• Visit the MyPlate website and enter a few pieces of demographic information to get your MyPlate Plan. It will provide you will a personalized downloadable plan, which includes a suggested calorie level. It will also tell you how many foods from each food group to eat each day.
  • Use this table from the USDA.

It’s important to remember that learning how many calories you “should” eat need not be the end-all and be-all when it comes to making food choices. I personally focus more on eating foods from the different food groups versus counting calories.

How can you tell what is a myth and what is factual nutrition information?

This can be a tough question to answer, even for a dietitian! There is just so much information out there, and a lot of it conflicts with each other. Here’s what I do to tease out the myths vs the facts.

To start, I recommend looking at the source of the information. 

  • Does the source have anything to gain by promoting a certain viewpoint? Think of cigarette companies claiming that their products were not harmful.
  • Is it a government organization, medical center, accredited university, non-profit medical organization, or the like? These tend to be reliable sources of information.

I would also evaluate the information being promoted. Does a particular claim sound too good to be true? 

  • For instance, is a weight loss program claiming you can lose 30 lbs in 2 weeks by using their product? (In case you are wondering, realistic weight loss is 1-2 pounds per week).
  • How was the claim tested, if at all? Were peer-reviewed studies done to test this claim, or is the evidence just anecdotal?
  • How many studies were done, and how many participants were in those studies? If a claim is being made on the basis of 1 study with 10 participants, that carries a lot less weight than if many studies done which included over 1,000 participants. Numbers matter.

Where can I find reliable nutrition information?

One guaranteed way to ensure that your nutrition information is evidence-based is to consult a Registered Dietitian Nutritionist (RDN). RDN’s are credentialed by the Academy of Nutrition and Dietetics (AND) and they have strict requirements for schooling, internships, and continuing education. Diets should be individualized to account for all your special needs and circumstances, and a dietitian is trained to do this. You can search the Academy of Nutrition and Dietetics website to find an RDN near you.

The Academy of Nutrition and Dietetics is itself a great source of reliable nutrition information. You can see an example of the types of content they provide in my post on National Nutrition Month.

Additionally, any resources that I link to on this website or note in the references section have already been vetted by me and are reliable sources.

How should I put balanced eating into practice?

This is a great segue into another topic that I cover on this blog: meal planning and prep. Meal planning and preparation will help you get from theoretical “balanced eating” to eating a varied, healthy diet in reality. 

Another topic that I cover on this blog is behavior change. It’s important to note that the best way to improve your eating habits is to start where you are and make gradual, sustainable changes. It’s not glamorous. It doesn’t have lighting-quick results. But it works. If you try to change everything overnight, you are unlikely to be able to stick with it.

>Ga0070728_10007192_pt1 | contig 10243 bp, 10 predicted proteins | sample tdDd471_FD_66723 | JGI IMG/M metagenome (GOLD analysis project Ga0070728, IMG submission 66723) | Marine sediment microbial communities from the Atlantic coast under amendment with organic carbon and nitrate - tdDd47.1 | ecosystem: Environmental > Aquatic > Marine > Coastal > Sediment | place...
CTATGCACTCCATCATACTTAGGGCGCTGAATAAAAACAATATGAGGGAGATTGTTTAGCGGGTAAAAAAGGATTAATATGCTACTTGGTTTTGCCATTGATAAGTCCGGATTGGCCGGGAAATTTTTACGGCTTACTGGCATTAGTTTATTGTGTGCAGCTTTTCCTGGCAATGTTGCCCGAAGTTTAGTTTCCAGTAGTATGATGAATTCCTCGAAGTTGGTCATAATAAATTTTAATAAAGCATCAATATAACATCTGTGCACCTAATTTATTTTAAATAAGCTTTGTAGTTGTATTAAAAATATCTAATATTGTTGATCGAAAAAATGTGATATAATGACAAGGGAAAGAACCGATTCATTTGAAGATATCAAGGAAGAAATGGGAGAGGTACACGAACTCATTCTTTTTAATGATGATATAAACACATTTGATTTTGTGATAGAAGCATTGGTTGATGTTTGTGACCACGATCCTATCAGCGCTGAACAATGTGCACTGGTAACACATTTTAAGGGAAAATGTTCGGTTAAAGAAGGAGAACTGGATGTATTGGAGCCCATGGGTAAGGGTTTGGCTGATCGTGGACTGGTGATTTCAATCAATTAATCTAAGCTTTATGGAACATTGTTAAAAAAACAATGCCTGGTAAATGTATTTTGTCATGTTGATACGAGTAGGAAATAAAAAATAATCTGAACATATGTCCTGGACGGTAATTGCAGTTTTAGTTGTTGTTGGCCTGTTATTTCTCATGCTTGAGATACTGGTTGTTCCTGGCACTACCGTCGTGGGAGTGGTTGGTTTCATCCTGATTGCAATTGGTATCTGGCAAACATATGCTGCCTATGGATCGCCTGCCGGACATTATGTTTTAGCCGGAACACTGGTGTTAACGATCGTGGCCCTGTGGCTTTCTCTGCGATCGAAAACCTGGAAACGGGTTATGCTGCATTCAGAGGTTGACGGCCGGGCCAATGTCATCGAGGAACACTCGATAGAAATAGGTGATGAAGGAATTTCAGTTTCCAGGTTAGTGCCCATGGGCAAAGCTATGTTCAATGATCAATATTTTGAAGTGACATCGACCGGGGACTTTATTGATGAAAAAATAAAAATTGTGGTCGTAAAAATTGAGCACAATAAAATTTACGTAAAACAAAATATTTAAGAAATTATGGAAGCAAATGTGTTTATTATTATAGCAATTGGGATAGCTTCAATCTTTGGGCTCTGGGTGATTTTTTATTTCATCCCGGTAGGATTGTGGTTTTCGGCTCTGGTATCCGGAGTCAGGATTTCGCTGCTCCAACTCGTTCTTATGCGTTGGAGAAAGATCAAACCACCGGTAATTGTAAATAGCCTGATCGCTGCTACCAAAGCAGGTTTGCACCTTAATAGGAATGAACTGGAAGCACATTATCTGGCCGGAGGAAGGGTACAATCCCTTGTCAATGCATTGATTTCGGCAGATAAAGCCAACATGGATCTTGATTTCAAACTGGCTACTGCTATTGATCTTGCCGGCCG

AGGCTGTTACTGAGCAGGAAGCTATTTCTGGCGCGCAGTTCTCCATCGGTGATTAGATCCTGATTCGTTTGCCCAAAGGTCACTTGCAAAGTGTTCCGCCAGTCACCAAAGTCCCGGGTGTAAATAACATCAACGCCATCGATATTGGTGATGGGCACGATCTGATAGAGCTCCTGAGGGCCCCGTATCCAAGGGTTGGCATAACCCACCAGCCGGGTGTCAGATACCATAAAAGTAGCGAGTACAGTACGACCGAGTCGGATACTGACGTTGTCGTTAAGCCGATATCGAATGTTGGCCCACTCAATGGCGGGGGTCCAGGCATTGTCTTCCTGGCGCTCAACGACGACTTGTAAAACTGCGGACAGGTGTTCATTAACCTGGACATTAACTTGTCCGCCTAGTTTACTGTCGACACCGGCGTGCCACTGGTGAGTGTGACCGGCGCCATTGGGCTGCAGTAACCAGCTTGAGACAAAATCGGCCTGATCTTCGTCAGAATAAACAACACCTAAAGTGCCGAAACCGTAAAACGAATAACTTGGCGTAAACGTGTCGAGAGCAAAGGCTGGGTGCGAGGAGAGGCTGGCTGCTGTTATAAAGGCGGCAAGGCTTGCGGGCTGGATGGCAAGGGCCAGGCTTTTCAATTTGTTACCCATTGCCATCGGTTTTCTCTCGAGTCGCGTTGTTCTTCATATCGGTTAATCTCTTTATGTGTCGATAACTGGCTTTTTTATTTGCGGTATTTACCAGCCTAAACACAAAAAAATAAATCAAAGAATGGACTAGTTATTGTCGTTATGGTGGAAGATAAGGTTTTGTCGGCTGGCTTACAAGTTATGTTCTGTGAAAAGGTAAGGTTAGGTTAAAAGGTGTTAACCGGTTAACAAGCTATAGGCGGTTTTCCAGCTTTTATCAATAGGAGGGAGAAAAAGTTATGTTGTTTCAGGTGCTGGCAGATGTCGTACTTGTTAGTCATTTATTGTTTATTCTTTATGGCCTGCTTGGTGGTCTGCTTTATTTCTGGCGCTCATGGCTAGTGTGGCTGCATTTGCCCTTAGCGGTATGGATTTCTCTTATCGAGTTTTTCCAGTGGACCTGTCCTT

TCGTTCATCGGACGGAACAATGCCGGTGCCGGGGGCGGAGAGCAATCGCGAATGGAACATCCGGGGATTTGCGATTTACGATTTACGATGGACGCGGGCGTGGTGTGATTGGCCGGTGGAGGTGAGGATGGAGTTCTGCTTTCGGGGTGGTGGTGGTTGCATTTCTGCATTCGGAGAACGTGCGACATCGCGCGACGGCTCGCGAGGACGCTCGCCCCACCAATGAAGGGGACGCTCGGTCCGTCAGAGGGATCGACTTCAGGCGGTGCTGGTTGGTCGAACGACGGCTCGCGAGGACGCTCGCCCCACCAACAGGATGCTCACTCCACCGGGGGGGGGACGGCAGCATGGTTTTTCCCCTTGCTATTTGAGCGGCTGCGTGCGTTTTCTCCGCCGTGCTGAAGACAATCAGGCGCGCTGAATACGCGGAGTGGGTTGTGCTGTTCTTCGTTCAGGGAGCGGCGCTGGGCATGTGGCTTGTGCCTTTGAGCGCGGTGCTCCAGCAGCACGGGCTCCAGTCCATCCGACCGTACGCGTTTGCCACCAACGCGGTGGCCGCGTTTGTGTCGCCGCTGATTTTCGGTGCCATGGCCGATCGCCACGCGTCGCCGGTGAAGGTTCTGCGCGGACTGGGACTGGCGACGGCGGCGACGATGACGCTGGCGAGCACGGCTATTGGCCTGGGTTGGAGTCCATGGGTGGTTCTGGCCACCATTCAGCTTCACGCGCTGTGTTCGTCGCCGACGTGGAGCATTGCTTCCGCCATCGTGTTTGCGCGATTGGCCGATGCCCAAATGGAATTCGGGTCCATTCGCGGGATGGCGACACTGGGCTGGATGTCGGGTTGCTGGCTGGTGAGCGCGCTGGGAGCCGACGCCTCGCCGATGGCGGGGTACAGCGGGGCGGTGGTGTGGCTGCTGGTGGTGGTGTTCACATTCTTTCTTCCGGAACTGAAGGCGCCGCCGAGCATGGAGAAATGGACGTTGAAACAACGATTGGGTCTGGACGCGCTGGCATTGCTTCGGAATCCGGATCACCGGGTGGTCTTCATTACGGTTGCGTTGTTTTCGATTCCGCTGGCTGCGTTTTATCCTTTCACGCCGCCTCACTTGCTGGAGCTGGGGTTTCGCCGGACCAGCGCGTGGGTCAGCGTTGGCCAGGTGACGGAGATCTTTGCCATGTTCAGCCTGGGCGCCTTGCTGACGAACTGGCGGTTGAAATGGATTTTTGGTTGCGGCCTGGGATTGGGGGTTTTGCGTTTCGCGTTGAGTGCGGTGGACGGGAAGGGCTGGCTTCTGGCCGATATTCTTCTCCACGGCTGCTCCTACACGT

Have faith in yourself, take things one step at a time, and you will make progress.

Learn more about balanced eating here!

References
1. “In Defense of Food” Author Offers Advice For Health : NPR. Accessed December 21, 2021. https://www.npr.org/templates/story/story.php?storyId=17725932
2. Duyff RL. Academy of Nutrition and Dietetics Complete Food and Nutrition Guide. 5th edition. Houghton Mifflin Harcourt; 2017:6-7.
3. Expert Questions and Answers | Nutrition.gov. Accessed January 8, 2022. https://www.nutrition.gov/expert-q-a
Photo credit: Photo by Katie Smith on Unsplash

Helena Ramadan, MS, RDN

Welcome to Spark Change Nutrition! I'm Helena, and I love sharing nutrition info, meal ideas, and strategies for balanced living.
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About the Author

Helena is a Registered Dietitian Nutritionist (RDN), a health coach, and the mother of two young boys. She currently lives in the San Francisco Bay area. Helena loves sharing nutrition tips and meal ideas in the hopes that it will help someone else eat better tonight.

While Helena, the creator of Spark Change Nutrition, is a Registered Dietitian Nutritionist (RDN), she is not providing Medical Nutrition Therapy on this website. Anything found here, including downloads and other content, should not be construed as medical advice. The information provided by her is general nutrition/health/fitness information, and is not individualized to your specific medical condition. Helena is not liable for any losses or damages related to any actions you take (or fail to take) as a result of the content presented herein. Please note that the information presented here is not intended to diagnosis or treat any health conditions. Talk to a qualified health professional, such as a doctor or a registered dietitian, about your specific health questions or concerns.